Cultural Conflicts in Chitra Banerjee’s Arranged Marriage
C. G. Karthika Devi1,  R. Kannan2

1C. G. Karthika Devi Department of English, Part Time Research Scholar, Kalasalingam Academy of Research and Education College, Krishnankoil (Tamil Nadu), India.
2Dr. R. Kannan, Associate Professor, Department of English, Kalasalingam Academy of Research and Education College, Krishnankoil (Tamil Nadu), India.
Manuscript received on 06 January 2020 | Revised Manuscript received on 28 January 2020 | Manuscript Published on 04 February 2020 | PP: 87-89 | Volume-8 Issue-4S4 December 2019 | Retrieval Number: D10311284S419/2019©BEIESP | DOI: 10.35940/ijrte.D1031.1284S419
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Abstract: Literally ‘Diaspora’ means ‘to scatter’ or dispersion, It refers to the loss of homeland, a shift of population from one locale to another. The expatriate writer undergoes the pain of homelessness, alienation and a sense of belongingness. The old memories keep on hovering in the mind of expatriate writers. The new land and unfriendly neighbourhood lead to the feeling of frustration and depression. There are so many Indian English writers can be recognized under the umbrella of diaspora: Salman Rushdie, Anita Desai, V.S.Naipaul, Rohinton Mistry, HanifKureishi, Bharati Mukherjee, JhumpaLahiri, Chitra Banerjee Divakaruni etc. Chitra Banerjee Divakaruni is an Indian born American settled author. Her works are mostly set in India and the United States. She has also focussed on the experiences of South Asian immigrants. Her debut short story collection Arranged Marriage won an American Book Award in 1995. The paper highlights how the Indian born women encounter the difficulties and knots in their new lives in America through the short story collection Arranged Marriage.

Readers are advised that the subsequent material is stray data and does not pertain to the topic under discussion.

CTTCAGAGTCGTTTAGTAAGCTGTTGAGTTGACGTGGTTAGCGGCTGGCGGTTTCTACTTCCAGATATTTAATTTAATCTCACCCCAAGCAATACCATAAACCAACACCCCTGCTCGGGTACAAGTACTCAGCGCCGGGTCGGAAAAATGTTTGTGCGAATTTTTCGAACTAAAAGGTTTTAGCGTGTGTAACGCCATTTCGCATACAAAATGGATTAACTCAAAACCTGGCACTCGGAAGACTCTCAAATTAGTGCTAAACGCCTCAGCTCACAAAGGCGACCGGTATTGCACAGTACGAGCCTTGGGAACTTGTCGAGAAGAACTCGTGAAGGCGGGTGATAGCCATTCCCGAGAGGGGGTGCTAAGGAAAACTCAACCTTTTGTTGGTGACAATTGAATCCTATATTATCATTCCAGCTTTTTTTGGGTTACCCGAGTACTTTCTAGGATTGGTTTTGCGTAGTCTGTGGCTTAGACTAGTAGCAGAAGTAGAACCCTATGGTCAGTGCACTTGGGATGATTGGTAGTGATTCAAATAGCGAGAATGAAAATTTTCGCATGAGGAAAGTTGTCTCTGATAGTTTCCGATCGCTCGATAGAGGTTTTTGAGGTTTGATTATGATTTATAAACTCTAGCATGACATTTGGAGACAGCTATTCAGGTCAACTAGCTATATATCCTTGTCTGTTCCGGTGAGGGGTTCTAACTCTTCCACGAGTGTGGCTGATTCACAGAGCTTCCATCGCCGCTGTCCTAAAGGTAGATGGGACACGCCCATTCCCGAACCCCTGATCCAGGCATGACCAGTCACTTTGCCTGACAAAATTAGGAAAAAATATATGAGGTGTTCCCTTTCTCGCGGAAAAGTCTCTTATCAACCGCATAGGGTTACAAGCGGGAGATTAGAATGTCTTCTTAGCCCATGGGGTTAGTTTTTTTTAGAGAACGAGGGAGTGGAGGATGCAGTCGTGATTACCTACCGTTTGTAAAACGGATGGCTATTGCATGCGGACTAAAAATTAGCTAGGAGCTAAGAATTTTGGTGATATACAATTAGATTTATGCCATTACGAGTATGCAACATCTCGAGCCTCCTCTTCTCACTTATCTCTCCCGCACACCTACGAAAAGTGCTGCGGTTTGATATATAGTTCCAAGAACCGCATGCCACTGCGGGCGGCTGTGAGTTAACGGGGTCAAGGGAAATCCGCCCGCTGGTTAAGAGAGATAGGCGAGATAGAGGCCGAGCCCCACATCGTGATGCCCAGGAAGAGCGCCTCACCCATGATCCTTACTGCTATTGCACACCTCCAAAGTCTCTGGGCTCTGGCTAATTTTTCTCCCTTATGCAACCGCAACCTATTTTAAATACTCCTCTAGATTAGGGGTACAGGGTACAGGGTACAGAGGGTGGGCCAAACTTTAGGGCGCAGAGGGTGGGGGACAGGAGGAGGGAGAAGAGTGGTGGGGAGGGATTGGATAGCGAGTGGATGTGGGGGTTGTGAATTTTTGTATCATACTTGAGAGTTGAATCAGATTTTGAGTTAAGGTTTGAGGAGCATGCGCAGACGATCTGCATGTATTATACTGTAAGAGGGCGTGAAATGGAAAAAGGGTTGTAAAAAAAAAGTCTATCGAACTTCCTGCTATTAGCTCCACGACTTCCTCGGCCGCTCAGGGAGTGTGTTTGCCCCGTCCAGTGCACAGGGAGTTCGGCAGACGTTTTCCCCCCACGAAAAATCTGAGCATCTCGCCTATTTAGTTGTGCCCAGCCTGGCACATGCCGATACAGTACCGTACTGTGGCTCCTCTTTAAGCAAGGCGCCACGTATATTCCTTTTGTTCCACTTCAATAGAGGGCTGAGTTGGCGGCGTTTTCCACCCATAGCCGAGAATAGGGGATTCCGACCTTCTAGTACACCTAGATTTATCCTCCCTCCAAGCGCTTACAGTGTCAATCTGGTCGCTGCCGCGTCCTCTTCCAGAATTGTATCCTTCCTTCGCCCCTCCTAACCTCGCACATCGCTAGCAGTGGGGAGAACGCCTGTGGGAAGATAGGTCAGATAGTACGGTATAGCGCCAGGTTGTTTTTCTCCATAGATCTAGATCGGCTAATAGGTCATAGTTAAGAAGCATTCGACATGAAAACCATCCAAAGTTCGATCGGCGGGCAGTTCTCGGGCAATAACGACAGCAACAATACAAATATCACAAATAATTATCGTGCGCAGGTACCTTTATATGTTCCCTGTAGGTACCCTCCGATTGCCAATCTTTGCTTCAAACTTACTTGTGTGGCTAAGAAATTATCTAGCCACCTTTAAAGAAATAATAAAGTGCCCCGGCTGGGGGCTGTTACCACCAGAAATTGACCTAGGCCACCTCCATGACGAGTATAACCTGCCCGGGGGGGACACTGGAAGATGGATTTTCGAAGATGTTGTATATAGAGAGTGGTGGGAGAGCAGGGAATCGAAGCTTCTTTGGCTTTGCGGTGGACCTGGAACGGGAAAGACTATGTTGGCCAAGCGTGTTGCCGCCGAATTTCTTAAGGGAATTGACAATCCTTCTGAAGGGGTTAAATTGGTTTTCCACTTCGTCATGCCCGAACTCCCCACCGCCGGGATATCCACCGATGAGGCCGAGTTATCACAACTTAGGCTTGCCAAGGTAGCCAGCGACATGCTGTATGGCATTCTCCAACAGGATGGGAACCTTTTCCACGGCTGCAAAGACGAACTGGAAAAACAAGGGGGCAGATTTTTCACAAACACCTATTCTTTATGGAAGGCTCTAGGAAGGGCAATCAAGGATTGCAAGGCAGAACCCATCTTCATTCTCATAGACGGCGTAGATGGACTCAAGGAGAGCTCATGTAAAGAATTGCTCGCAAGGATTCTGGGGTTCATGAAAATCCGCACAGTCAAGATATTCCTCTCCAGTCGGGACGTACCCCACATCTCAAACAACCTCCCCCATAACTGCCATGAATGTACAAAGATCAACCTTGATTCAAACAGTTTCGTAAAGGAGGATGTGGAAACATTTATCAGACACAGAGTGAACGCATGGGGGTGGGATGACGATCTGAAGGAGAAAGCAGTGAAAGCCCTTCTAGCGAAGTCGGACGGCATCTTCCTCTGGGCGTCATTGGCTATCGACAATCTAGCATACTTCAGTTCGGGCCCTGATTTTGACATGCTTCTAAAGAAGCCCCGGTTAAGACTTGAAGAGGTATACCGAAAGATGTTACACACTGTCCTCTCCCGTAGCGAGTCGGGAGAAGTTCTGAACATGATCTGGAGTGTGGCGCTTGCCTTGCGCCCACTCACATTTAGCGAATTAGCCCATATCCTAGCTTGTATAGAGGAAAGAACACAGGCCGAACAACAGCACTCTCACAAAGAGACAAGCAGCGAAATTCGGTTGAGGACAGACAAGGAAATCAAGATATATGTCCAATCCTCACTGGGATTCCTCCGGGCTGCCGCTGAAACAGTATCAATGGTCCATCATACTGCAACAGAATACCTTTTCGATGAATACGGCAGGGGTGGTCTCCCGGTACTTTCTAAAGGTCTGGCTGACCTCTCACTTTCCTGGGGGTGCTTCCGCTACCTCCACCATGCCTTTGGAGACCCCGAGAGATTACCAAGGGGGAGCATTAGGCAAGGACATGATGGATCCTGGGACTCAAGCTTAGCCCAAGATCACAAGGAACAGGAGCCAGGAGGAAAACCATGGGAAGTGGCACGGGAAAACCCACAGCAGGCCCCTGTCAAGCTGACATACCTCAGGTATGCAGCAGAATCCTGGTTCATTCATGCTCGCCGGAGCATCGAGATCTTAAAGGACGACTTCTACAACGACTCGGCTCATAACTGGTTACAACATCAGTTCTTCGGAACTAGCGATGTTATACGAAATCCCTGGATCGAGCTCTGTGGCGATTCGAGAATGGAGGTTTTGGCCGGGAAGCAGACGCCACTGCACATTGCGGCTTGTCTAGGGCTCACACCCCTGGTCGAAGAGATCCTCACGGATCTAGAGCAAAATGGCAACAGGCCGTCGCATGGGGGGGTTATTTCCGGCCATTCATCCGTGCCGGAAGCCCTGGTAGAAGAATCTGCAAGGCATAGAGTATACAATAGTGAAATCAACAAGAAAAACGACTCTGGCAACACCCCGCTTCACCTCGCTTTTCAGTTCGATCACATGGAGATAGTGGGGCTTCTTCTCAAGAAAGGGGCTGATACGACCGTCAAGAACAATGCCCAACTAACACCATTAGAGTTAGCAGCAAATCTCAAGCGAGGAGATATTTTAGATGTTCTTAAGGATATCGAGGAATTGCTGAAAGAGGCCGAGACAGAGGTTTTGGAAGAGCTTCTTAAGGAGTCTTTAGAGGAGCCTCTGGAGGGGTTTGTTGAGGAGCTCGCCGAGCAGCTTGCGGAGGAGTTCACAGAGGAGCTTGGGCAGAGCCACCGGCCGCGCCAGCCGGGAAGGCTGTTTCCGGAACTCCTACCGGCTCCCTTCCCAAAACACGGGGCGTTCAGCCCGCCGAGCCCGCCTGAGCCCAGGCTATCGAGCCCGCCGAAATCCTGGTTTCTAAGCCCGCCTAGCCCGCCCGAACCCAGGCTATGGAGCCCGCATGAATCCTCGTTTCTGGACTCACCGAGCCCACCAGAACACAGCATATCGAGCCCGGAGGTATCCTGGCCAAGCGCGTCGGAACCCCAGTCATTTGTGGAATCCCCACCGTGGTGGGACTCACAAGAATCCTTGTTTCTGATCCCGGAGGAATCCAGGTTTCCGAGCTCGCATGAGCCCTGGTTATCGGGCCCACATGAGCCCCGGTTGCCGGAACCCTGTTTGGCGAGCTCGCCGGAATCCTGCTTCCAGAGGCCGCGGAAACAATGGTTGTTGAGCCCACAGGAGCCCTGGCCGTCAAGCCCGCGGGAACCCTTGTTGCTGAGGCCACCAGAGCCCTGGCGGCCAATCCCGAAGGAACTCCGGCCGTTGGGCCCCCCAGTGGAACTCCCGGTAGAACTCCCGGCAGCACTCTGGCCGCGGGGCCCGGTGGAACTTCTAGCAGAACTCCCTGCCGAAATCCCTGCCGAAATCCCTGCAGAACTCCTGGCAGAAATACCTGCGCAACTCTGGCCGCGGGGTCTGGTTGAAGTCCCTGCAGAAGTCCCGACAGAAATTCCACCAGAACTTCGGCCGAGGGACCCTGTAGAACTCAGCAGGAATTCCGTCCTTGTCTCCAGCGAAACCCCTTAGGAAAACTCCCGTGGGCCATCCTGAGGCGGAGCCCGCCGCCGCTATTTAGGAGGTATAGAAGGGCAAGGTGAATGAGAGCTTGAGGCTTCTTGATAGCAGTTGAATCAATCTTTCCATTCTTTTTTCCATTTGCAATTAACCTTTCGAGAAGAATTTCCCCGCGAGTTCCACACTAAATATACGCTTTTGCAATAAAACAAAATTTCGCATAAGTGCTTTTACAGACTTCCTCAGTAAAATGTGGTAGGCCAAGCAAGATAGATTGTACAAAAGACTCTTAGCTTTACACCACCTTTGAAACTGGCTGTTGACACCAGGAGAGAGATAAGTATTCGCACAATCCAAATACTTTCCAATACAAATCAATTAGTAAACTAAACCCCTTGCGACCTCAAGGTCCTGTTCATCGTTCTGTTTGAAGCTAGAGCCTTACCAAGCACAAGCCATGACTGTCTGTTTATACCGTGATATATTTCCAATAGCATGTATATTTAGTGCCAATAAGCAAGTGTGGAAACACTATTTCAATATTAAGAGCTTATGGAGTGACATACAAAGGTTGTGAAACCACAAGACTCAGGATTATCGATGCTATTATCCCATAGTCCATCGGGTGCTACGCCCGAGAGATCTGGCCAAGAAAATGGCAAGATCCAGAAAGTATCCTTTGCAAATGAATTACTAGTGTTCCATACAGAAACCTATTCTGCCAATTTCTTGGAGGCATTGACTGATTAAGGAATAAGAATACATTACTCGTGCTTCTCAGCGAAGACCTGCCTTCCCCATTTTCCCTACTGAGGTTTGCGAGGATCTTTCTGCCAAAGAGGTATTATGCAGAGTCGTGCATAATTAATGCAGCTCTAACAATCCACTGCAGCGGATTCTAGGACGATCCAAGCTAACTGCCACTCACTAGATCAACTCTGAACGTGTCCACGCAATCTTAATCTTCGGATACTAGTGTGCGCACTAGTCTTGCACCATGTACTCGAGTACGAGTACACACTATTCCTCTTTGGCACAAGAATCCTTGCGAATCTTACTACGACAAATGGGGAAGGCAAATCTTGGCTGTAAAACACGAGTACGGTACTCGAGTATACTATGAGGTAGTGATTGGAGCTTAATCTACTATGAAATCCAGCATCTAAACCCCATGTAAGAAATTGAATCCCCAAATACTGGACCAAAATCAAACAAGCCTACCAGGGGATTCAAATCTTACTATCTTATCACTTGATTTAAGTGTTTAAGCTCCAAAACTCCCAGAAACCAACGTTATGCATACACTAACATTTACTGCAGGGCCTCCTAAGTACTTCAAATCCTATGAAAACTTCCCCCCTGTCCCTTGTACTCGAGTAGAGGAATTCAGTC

Keywords: Diaspora, Identity Crisis, Alienation, Motherhood, Divorce, Death, Repressed Sexuality.
Scope of the Article: Social Sciences